Diversity calls for the recognition of the contributions that individuals can make as individuals, not just as members of legislatively designated groups. Diversity requires the management of organizations to be very inclusive, not just tolerating those who are different but also celebrating those differences. It calls for the opening of non-traditional occupations to men and women of all creeds, colors, religions, races and social groupings and for making reasonable accommodations the workplace and work life for this to happen. Diversity calls for diversity beyond just gender, race, or physical and intellectual abilities to include diversity in opinions, sexual preferences, social customs and mores, and other aspects of the variations in lives and lifestyles. There is a compelling generic business case for achieving and managing diversity in the workplace. Diversity can help organizations: identify and capitalize on opportunities.
Diversity programs are considered to be good investments whose returns have been very beneficial to organization. Successful professionals are learning to demonstrate the contribution of diversity programs to the business on macro and micro levels. We have to remember that having a diversified workforce is not something a company should have; actually it is some thing that has happened or is soon going to happen due to the fact that we have a more diversified population. Diversity in the workplace is becoming more and more prevalent. Corporations in all industries are encouraging minorities, women, elderly workers, and people with disabilities as well as foreign workers to join the dominant workforce in the workplace. Diversity of the workforce is clearly here to stay. Business owners and managers, experts say, will still need to maintain or step up efforts to recruit and advance ethnic minorities each year. Essentially, because having a diverse work force a gives the company a lot more advantages to their competitors.
People of different ethnic backgrounds possess different attitudes and values. Cultural differences determine the observed differences in work attitudes. An organizations culture determines the ability of members from other groups to perform within the organization. Individuals from minority groups face challenges everyday dealing with prejudice, discrimination, and stereotyping. Prejudice is defined as an adverse opinion or judgment formed beforehand or without full knowledge or complete examination of the facts; a preconceived idea or bias (Sacco, Joshua, Schmitt, Neal, 2005).
Discrimination can include bias towards a person based on their group identity. Minority group size may determine the level of determination. In fact, a recent survey found that nearly half of Black job seekers indicated that the racial composition of the prospective workforce is a factor in their decision making process. (Grano, J. J, 1999)
Workforce diversity is a necessity for clarity and efficiency of all organizations. In order to make this work, strategies must be put into place to make the each organization become a multicultural, diverse workplace. This process begins with managers but must include assistance from employees within the corporation.
In today’s global market, diversity is a must. Traditional barriers are being broken down, and for many companies cross border trade is essential for the company’s success and growth. A decade ago Japan, Europe and North America were responsible for over 80% of global commerce, but new markets are opening up throughout the world and these have brought increased opportunity and also competition. In addition, rapid developments in technology such as the Internet have made new markets accessible to even the smallest of companies.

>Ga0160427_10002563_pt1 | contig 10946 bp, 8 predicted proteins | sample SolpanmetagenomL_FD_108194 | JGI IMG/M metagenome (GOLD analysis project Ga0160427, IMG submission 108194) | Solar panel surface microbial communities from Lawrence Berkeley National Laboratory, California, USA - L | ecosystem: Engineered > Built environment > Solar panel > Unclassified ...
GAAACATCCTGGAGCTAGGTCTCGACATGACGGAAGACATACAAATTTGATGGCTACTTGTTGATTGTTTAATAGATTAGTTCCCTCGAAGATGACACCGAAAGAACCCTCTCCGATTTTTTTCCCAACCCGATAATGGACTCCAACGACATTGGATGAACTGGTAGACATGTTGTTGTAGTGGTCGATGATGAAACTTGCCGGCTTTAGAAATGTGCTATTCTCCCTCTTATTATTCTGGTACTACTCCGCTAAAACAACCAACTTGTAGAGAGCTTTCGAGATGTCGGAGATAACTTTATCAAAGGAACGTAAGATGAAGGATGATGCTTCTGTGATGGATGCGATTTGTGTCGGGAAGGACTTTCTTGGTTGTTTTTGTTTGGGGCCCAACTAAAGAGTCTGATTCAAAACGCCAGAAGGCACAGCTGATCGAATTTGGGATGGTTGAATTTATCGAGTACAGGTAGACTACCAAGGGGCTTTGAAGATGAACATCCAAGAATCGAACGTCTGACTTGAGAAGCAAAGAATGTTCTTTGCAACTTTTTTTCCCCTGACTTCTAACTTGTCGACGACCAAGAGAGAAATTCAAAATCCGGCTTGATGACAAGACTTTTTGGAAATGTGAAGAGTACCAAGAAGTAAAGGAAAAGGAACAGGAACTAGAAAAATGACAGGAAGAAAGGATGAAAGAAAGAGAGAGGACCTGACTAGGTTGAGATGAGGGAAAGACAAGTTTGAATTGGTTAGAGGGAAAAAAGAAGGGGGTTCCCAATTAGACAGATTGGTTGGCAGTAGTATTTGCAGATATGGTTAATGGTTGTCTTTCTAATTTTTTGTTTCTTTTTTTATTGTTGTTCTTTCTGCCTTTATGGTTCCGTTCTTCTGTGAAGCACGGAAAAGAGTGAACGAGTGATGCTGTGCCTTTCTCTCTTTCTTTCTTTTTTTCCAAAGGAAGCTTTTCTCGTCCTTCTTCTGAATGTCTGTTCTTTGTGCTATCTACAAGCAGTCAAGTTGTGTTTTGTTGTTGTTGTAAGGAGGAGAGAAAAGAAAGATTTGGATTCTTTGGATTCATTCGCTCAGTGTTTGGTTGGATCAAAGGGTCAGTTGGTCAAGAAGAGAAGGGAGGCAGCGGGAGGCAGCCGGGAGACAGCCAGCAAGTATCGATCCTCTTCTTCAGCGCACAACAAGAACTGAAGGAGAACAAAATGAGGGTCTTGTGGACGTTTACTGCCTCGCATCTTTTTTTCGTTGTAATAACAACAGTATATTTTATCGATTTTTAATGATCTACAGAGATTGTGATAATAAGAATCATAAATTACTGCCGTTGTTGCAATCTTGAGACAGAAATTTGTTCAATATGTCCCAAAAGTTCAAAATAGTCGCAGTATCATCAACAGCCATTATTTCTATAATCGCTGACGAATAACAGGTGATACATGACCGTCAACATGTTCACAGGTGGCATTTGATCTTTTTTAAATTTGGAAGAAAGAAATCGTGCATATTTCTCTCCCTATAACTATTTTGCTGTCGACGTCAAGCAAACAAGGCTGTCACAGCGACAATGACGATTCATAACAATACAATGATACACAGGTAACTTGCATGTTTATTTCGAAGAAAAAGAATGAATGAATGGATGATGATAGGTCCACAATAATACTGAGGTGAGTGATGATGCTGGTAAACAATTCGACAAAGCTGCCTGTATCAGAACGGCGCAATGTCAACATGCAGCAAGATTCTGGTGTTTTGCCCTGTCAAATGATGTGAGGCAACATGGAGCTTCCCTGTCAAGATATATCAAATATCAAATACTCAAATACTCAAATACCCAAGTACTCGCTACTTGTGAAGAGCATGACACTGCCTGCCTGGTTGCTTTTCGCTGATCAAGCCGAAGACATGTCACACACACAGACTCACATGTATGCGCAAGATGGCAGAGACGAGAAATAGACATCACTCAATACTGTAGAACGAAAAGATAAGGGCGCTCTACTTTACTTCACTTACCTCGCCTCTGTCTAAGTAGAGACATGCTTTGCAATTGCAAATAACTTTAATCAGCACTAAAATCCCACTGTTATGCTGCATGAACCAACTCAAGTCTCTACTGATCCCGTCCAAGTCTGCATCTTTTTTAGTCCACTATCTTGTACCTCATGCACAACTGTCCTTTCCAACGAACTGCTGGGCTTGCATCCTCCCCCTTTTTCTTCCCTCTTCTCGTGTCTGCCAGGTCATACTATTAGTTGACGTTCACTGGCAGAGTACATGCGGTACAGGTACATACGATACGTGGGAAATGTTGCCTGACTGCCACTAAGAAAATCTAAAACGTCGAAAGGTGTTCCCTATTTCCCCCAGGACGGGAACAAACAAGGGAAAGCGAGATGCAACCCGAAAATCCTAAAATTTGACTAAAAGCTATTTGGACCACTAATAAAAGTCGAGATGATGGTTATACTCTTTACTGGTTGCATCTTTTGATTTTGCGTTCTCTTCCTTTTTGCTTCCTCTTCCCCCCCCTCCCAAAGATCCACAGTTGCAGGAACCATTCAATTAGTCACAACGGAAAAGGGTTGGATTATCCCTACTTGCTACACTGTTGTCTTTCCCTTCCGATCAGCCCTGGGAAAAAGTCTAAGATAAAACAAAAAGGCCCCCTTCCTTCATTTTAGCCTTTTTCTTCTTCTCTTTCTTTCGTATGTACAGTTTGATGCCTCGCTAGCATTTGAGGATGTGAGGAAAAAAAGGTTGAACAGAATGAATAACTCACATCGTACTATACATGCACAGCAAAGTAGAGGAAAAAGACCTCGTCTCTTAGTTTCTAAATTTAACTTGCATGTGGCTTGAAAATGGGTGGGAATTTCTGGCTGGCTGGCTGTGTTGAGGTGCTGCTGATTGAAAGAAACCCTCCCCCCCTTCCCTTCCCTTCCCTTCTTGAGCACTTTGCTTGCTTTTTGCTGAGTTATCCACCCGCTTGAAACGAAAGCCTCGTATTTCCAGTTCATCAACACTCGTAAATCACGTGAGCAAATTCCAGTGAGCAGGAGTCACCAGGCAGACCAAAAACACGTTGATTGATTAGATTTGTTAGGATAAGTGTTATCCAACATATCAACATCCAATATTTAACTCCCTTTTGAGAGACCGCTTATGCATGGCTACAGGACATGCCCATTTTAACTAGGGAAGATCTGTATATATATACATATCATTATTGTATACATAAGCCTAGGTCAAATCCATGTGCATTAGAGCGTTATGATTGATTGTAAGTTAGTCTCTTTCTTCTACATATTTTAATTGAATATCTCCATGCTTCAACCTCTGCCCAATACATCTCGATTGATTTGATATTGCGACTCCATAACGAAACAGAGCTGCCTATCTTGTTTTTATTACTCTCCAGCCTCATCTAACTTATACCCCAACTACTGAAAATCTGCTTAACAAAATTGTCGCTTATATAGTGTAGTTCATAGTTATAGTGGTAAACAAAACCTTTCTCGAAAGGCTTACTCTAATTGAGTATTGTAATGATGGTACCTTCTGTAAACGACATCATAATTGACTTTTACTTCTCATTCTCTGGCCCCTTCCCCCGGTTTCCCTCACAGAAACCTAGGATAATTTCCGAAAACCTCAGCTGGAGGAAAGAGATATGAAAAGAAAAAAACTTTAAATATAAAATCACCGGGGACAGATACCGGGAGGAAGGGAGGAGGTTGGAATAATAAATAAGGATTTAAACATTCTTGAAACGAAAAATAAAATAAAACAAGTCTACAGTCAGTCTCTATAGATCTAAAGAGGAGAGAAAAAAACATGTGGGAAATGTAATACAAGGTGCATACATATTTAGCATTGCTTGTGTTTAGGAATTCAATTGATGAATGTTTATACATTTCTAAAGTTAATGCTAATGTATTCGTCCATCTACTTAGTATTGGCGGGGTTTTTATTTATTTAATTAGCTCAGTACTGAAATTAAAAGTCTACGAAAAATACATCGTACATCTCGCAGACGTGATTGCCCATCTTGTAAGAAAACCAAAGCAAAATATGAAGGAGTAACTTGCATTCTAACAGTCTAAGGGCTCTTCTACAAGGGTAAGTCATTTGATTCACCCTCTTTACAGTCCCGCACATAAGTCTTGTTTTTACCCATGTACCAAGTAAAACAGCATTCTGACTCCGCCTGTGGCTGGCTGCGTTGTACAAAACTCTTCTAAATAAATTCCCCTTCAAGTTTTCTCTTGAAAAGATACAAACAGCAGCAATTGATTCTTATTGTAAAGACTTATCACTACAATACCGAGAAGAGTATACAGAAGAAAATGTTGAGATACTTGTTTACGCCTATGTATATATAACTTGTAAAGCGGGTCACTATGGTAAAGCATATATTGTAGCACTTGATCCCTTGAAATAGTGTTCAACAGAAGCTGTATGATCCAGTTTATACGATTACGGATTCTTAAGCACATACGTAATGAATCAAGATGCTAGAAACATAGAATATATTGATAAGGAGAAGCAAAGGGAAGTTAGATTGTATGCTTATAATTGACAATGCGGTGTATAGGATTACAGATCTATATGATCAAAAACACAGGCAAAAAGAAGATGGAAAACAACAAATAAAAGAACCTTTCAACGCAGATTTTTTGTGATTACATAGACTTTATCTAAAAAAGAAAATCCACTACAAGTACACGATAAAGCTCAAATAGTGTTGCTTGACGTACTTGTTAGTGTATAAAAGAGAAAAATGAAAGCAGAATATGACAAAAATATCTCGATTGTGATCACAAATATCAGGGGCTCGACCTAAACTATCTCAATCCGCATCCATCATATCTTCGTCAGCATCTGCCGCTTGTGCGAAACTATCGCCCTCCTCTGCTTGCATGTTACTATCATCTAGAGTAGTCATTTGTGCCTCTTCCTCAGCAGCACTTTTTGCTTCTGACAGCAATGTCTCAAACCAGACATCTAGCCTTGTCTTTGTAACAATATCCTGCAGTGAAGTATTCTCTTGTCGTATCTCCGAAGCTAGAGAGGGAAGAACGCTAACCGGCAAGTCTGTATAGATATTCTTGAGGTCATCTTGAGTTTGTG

The growing markets of Latin America, Asia and Central and Eastern Europe are now playing an ever more important role in global buying, selling and manufacturing. Diversity within a company can help the firm better understand the culture, customs, and the way of doing business internationally. Customers also prefer to do business with a workforce that which they can identify, and that have a strong commitment to their community.
A company is also encouraged to adopt diversity programs to stay out of legal trouble. Many companies are under legislative mandates to be non-discriminatory in their employment practices. Non-compliance with Equal Employment Opportunity or Affirmative Action legislation can result in fines and/or loss of contracts with government agencies (Diversity Guidelines). In the context of such legislation, it makes good business sense to make use of a diverse workforce.
In 1996, Texaco agreed to allocate $35 million for a task force to implement changes in their human resources programs after being sued for racial discrimination. The plan included revising company recruitment and hiring procedures to reflect diversity in the workforce, focusing on career development and retention of current employees, and increasing the number of women, and minority owned business partners.
Advantages and Disadvantages of Workplace Diversity
Diversity is beneficial to both associates and employers. Although associates are interdependent in the workplace, respecting individual differences can increase productivity. Diversity in the workplace can reduce lawsuits and increase marketing opportunities, recruitment, creativity, and business image. In an era when flexibility and creativity are keys to competitiveness, diversity is critical for an organization’s success. Also, the consequences (loss of time and money) should not be overlooked.
There are many advantages to having a work environment that is diverse. A company that is prepared for changes in demographics is prepared for the market changes as well as the changes in the pool of applicants. Having a diverse workplace creates an increase in attracting and retaining the most qualified candidates. Diversity programs within corporations improve corporate culture, help in recruitment, and help foster better client relations.
Diversity in the workplace is thought to increase shareholder value. Diverse knowledge and experiences can aid in generating profits. Diversity is a concept that is seen as having the potential to understand the international market, represent different customer bases, contribute diverse operational skills and help with decision-making and diverse age and experience provide different perspectives. Race and gender also provide crucially different views in the workplace. (Chatman, Jennifer, Charles A, 2004)